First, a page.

"From the perspective of credit demand, the demand for which you have the ability to repay makes the effective demand for credit, whereas lacking money alone should not be regarded as a demand for credit, there are alternative financial product to turn to, insurance, for instance," Liu explained to CGTN on the sideline of the Caijing Annual Conference.

Systematic risk

Ant Group was the fintech arm spun out of Alibaba Group, the later owns one third of stake in Ant. Close to 40 percent of its revenue is contributed by the credit unit. The consumer lending balance stood at 1.73 trillion yuan as of June.

Various payment company logos displayed on a counter in Beijing, China, February 8, 2018. /CFP

Various payment company logos displayed on a counter in Beijing, China, February 8, 2018. /CFP

The lending giant used to create loans, packaged them as securities, then sold them to partner financial institutions. Regulators sensed the risks resulted from a flood of securitization and stepped in to require the originators of securities to hold capital much like any bank.

Ant wandered around the rule by leaning on the 'tech' part of fintech. It now identifies and assesses borrowers, and passes them on to banks which extend the loans, before it collects a "technology service fee" in the process. Ant revealed that about 98 percent of the credit is held as an asset by other institutions.

Read more:

Explainer: Ant's rise from payment to lending empire

On November 2, the interim measures for supervising online small lending was published, two days before Ant's scheduled dual listing in Hong Kong and Shanghai. The size of the stock offering was set to be the world's biggest ever, exceeding Saudi Aramco's debut last year. That put Ant on track to reach a market capitalization of more than $300 billion, and dwarf any bank in the world.

The draft rules came as a game changer and effectively halted the jumbo listing. It put limits on small loan lenders' leverage and requires them to provide at least 30 percent of the funding on loans they make.

According to Ant's prospectus, its credit units only provided 2 percent of funding on consumer loans they facilitated.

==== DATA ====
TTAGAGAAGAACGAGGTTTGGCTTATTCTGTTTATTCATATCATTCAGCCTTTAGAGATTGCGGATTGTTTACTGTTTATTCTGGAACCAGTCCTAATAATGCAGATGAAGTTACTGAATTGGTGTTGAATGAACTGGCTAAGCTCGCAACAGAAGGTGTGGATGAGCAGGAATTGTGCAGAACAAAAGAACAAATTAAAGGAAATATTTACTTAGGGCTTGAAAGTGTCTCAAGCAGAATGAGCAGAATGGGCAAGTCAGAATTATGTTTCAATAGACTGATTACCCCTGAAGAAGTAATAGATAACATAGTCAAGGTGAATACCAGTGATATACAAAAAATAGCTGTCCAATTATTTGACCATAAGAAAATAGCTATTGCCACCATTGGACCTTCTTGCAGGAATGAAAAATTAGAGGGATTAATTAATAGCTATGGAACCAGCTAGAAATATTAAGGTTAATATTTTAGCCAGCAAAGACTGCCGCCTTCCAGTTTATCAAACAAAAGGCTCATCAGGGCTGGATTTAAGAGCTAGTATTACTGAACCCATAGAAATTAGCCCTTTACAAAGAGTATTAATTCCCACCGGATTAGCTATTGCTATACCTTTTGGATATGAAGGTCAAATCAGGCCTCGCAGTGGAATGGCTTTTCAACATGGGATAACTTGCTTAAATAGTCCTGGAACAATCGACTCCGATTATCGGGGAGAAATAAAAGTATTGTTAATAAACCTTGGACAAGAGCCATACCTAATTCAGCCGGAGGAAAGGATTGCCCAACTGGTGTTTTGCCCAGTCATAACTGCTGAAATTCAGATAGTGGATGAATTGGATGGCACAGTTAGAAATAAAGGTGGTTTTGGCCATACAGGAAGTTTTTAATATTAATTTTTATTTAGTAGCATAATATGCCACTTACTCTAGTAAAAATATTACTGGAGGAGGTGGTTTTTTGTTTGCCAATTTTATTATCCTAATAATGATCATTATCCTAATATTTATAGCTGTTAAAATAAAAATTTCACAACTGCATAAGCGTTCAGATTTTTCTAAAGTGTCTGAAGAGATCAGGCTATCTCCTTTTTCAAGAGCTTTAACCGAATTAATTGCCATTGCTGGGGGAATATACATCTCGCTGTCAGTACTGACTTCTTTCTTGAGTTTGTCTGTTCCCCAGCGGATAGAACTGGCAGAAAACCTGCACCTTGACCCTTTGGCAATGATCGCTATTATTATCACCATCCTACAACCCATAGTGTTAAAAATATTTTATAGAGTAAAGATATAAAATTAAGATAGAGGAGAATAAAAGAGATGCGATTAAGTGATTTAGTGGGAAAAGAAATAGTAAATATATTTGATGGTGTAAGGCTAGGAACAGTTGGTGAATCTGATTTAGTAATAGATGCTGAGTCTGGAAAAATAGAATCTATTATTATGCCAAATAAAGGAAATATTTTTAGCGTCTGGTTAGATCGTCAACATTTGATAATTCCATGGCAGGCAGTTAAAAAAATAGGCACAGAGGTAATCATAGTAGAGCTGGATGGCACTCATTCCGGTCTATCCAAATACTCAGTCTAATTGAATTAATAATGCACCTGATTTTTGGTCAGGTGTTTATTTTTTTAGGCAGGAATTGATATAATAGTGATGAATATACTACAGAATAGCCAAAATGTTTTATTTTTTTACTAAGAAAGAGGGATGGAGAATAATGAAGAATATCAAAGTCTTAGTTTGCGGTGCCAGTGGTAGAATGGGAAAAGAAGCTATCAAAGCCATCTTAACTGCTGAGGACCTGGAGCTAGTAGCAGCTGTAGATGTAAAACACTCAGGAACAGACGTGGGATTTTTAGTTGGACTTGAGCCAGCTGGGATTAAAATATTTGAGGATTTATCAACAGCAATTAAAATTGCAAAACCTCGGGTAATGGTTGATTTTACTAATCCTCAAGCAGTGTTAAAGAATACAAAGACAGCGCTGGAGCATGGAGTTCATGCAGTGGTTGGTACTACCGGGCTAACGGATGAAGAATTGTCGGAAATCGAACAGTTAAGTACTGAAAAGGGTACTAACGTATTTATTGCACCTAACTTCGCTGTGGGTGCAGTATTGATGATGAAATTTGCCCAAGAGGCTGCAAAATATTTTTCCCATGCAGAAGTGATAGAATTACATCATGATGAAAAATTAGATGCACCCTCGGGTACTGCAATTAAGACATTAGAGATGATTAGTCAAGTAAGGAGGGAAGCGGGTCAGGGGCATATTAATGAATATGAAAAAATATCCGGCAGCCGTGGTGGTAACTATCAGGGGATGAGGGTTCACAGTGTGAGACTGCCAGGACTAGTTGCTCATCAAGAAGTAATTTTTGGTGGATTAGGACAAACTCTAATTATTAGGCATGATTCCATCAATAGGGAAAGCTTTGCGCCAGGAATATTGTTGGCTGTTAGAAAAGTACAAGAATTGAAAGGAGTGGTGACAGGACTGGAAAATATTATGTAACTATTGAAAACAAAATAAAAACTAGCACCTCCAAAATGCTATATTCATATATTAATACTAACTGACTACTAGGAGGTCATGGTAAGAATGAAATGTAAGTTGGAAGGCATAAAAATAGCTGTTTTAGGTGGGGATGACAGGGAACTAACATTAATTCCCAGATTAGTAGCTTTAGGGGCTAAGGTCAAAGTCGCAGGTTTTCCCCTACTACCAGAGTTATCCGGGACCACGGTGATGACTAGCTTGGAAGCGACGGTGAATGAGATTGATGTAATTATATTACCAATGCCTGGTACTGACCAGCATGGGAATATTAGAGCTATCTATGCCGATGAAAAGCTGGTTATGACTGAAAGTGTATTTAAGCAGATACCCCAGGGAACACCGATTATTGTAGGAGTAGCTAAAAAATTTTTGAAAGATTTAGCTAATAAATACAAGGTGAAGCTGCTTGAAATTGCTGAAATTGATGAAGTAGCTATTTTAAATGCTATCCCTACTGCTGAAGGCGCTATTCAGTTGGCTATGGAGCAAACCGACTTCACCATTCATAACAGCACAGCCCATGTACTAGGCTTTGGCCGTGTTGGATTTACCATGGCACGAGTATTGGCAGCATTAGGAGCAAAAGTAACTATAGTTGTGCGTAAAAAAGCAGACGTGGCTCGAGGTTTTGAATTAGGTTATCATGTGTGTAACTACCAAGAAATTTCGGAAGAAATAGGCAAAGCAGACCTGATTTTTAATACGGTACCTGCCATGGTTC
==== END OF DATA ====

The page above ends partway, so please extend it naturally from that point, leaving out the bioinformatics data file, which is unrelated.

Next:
Financial leverage being too high was the 'exact reason' behind the 2008 financial crisis, Chen Jiahe, chief investment officer at Novem Arcae Technologies wrote in a commentary on CGTN.

He cautioned on the high leverage used by Ant, adding that a collapse of excessively high financial leverage has spillover effect that may lead to social losses, and thus requires regulatory oversight.

His comments were in line with the regulatory logic. Liu Fushou, chief lawyer of the China Banking and Insurance Regulatory Commission said in a briefing on November 6: "Based on the financial features of fintech, we include all the financial activities in the scope of unified regulation."

"We support the financial sector to conduct reasonable innovation under the premise that risk remains controllable. At the same time, we also insist that innovations should serve and contribute to the real economy," the chief lawyer said. 

"Normalization of supervision"

Some investors lamented at the sudden announcement of the new draft rules that dashed the potential lucrative investment return on Ant's listing.

Liu said that investors may complain a bit, but in the end the new rules will not have any real impact on them. He regards the new rules as "normalization of supervision."

"It's a consistent policy, rather than 'issue an order in the morning and rescind it in the evening.' In this case, the market will finally approve it," said Liu.

"If this policy came out two days after Ant went public, the investors might suffer great losses.

It's good to prevent a 'grey rhino' incident," he added.

Zhou Chong, who works in the Hong Kong finance industry, secured Ant's stocks before the halt. She felt pity that the IPO hit a pause, while adding that the regulatory move makes sense.

"It might cause another sub-prime crisis if the company is left to expand in the long term," she told CGTN, adding that she is still willing to buy the company's shares when they finally hit the bourse.

(Huabei users used pseudonyms in this article to protect their privacy.)

(Cover via CFP)